Family, State Trooper Testify in Hearing for Newton Teen Charged with Murder

The lawyers for Newton teen Benjamin Peirce are trying to suppress statements he made to police after an alleged shooting incident in Waltham.

Lawyers for continued a third day of questioning today in a hearing that they hope will convince a superior court judge to keep out certain evidence from their client's impending trial.

Benjamin Peirce, 18, appeared before Middlesex Superior Court Judge Kathe Tuttman again today for an evidentiary suppression hearing. An hour of testimony  

According to the Middlesex County District Attorney's Office, Peirce's lawyers are looking to suppress details regarding statements Peirce made to police.

Peirce, along with fellow Newton teen Shaquan Jacobs and Roxbury resident Daniel Louis, is charged with murder, armed robbery, possession of a firearm, conspiracy to commit armed robbery (2 counts) and attempted armed robbery in connection with the Sept. 30, 2010 shooting death of 29-year-old Adam Coveney of Waltham. 

 in November 2010. 

Today's testimonies

During today's portion of the hearing, Waltham Police Detective Patrick Hart continued his testimony, which began on Dec. 16. During Hart's testimony, Defense Attorney John Salsberg focused on the details of Hart's interview with Peirce after the shooting.

Salsberg repeatedly questioned Hart on the process of the interview, and whether Hart made certain statements to encourage Peirce to answer questions about the incident and invoke the state's felony murder rule.

Hart answered, though, that his "purpose was to get [Peirce's] story" and the truth about what happened during the shooting.

State Trooper Jeffery Saunders was also questioned by Salsberg, who again focused on Peirce's interview with police as well as the early morning hours of Oct. 1, 2010 when Saunders and other police officers arrived at Peirce's home looking to bring him in for questioning. 

The final witness was Peirce's mother, Deborah Peirce, who was called forward by the defense. 

During her testimony, Deborah told the court that her son had been diagnosed in sixth grade with Attention Deficit Disorder as well as an executive function disorder, and had been prescribed medication to cope with the disabilities. However, Deborah said her son was not on those medications, which she said help him stay "level" and prevent "impulsive" actions.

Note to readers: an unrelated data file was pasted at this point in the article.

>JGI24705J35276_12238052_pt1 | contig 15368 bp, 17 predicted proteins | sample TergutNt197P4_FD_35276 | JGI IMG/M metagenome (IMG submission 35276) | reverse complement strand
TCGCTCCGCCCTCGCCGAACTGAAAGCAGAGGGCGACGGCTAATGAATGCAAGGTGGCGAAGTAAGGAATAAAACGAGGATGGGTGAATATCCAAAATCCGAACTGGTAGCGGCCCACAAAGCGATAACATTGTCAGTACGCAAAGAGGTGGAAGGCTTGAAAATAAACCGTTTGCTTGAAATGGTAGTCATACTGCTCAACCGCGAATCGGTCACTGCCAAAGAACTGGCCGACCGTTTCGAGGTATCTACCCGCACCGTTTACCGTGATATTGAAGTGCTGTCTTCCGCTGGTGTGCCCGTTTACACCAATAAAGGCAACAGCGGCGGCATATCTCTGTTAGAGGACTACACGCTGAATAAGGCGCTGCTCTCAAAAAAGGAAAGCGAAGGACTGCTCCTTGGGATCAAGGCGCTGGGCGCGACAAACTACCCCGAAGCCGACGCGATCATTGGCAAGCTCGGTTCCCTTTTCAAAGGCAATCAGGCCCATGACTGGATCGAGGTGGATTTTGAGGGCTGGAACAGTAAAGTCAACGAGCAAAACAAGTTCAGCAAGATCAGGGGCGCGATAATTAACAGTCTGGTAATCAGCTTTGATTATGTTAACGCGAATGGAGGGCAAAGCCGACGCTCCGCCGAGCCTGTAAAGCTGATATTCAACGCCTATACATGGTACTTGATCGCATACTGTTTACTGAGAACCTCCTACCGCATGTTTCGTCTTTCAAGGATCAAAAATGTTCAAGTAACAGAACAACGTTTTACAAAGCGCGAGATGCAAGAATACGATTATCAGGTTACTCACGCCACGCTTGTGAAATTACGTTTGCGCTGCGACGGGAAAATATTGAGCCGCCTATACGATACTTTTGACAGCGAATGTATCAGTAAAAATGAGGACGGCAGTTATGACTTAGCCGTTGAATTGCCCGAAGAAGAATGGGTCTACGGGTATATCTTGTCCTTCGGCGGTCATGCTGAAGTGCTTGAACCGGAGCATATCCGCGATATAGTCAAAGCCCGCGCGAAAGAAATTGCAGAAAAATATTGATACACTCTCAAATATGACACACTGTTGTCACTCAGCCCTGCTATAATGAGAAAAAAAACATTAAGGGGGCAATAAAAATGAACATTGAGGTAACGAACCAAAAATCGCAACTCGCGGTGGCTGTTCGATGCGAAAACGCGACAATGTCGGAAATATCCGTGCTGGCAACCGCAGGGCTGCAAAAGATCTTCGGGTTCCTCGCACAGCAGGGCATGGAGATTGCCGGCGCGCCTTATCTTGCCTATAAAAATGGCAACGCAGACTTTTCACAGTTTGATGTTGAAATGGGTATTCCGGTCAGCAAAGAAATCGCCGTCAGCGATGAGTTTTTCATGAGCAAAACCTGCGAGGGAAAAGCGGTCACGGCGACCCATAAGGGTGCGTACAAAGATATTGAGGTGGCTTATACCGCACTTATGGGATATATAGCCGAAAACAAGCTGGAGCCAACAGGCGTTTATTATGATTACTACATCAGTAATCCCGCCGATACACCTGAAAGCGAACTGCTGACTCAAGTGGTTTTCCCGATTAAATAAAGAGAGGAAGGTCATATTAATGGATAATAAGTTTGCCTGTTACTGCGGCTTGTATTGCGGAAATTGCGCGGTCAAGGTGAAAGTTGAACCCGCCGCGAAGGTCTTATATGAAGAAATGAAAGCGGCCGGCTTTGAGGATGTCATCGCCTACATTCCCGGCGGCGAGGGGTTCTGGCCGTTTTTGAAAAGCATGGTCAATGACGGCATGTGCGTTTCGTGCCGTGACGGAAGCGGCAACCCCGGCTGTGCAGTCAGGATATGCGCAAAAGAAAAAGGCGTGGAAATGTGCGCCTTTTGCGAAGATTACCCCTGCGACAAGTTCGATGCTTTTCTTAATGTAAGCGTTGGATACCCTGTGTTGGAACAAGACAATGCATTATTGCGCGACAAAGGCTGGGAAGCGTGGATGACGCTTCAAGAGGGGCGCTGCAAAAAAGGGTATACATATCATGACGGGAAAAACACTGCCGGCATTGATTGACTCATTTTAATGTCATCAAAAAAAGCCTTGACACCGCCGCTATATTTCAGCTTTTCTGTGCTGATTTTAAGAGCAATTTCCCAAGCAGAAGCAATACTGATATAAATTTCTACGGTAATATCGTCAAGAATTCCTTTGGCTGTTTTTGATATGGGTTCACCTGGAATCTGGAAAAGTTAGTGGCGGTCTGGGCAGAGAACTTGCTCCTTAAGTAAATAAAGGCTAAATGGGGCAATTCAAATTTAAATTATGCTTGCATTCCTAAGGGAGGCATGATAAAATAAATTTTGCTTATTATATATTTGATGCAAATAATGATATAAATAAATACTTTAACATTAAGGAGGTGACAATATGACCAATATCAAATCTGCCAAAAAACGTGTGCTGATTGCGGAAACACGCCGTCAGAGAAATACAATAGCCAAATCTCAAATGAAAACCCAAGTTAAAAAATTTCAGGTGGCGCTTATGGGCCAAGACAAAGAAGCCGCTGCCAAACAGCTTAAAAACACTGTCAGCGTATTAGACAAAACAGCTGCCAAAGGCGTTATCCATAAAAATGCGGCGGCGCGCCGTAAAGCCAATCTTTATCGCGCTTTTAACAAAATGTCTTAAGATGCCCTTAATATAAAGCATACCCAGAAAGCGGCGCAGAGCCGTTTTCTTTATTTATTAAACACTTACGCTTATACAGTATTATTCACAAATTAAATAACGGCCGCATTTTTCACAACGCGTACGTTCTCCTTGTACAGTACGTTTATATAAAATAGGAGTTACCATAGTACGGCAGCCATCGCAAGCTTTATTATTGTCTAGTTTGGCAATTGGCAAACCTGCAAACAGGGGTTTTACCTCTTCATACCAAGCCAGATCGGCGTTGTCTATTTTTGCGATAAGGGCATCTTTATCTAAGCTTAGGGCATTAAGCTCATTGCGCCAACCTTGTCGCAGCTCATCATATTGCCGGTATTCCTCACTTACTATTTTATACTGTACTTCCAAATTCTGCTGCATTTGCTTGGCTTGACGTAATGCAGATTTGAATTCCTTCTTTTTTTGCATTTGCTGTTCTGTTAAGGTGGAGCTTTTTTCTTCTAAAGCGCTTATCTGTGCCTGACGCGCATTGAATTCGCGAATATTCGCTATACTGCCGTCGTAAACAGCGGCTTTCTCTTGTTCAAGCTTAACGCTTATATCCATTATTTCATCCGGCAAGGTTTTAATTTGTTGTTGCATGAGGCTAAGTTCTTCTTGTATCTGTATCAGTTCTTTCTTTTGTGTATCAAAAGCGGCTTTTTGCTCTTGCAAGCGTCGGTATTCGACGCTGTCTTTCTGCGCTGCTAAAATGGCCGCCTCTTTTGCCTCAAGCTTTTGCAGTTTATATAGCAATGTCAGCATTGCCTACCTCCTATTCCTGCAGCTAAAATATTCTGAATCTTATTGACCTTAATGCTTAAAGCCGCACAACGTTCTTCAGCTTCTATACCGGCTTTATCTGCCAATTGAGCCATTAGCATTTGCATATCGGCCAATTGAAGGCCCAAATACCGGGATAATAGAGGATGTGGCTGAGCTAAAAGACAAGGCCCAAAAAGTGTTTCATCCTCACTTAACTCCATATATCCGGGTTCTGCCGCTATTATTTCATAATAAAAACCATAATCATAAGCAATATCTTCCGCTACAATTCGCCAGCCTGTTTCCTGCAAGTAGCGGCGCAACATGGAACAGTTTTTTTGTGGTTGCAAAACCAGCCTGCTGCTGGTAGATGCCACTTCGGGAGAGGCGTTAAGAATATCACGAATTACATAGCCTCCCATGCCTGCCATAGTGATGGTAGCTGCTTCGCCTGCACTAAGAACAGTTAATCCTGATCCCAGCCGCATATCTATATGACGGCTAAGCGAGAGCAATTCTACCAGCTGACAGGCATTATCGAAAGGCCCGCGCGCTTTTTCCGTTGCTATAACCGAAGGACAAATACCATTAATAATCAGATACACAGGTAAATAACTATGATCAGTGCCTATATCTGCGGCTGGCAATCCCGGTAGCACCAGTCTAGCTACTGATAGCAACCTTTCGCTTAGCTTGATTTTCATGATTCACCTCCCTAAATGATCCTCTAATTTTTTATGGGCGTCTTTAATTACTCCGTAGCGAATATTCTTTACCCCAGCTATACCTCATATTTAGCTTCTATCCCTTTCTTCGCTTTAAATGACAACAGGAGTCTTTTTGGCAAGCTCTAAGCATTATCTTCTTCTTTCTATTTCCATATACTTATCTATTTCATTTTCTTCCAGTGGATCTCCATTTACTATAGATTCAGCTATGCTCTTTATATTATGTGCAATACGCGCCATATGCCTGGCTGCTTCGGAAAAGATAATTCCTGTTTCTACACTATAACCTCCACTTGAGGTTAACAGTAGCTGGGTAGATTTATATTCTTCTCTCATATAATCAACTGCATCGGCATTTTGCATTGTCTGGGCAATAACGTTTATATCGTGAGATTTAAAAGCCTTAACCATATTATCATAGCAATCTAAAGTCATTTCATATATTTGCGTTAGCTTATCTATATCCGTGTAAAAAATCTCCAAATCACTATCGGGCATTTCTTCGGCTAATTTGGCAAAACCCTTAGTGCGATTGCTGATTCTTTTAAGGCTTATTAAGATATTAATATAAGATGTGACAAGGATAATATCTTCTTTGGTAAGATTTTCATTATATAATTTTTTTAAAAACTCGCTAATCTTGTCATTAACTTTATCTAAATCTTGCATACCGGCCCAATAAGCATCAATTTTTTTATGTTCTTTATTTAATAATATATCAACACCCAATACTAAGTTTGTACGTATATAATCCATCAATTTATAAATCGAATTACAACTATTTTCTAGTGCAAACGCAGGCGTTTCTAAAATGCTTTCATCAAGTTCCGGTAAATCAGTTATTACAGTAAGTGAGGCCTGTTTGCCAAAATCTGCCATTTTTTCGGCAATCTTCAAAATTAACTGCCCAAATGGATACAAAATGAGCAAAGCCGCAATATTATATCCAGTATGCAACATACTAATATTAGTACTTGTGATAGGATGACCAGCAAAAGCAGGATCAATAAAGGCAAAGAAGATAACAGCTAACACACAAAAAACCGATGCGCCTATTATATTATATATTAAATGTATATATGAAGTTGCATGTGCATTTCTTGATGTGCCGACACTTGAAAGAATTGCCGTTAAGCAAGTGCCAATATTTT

Assistant District Attorney Elisha Willis argued, though, that despite his learning disabilities and lack of medication Peirce had been able to get through school and was on track to graduate in 2011. 

Deborah's testimony also included her recollection of the morning of Oct. 1, 2010 when the state troopers and local police arrived at her home looking for her son. 

While at her house with police, Deborah said State Police Sgt. Alan Hunte (who testified on Dec. 16) had promised her she would be able to sit in the interview room with her son during the police questioning.

Deborah Peirce detailed her experience at the Waltham Police Department, where she brought her son after he was called in for questioning. She said she was not able to sit in the room with her son during the interview. 

Deborah described the events at the police station as "confusing" and "sneaky."

Previous testimonies

During the Dec. 16 portion of the hearing, both prosecutors and defense attorneys questioned State Police Lt. Alan Hunte, Waltham Police Detective Jorge Orta and Detective Hart. 

Waltham Detective Jennifer Vadnais, who was the one to present Peirce a photo array during the interview process in Waltham, testified on Dec. 21. 

Peirce has appeared in court during the entire hearing, wearing a blue-collared shirt and a tie. Each time he discreetly waved to the dozen friends and family members seated behind him in the courtroom.

Peirce has been allowed to remove his handcuffs during the proceedings in order to take notes.

More than 20 pieces of evidence have been brought forward by the prosecution, including images of text messages on Coveney's cell phone that were found the night of his death. Willis displayed a text message conversation between Coveney and a "Benny P" that led up to the time Coveney was found dead.

In addition, prosecution has presented the 40-minute interview with Peirce after he was brought to Waltham Police Department on Oct. 1, 2010, the morning after the shooting. A 45-minute tape of Peirce's booking in Waltham was also shown. 

A decision on whether to suppress Peirce's statements will be filed by the court, the Middlesex District Attorney's Office said, but an there is not an exact deadline for the decision.

Peirce will be back in court on Feb. 29 for a hearing related to the status of DNA testing. A trial date is scheduled for May 14. 


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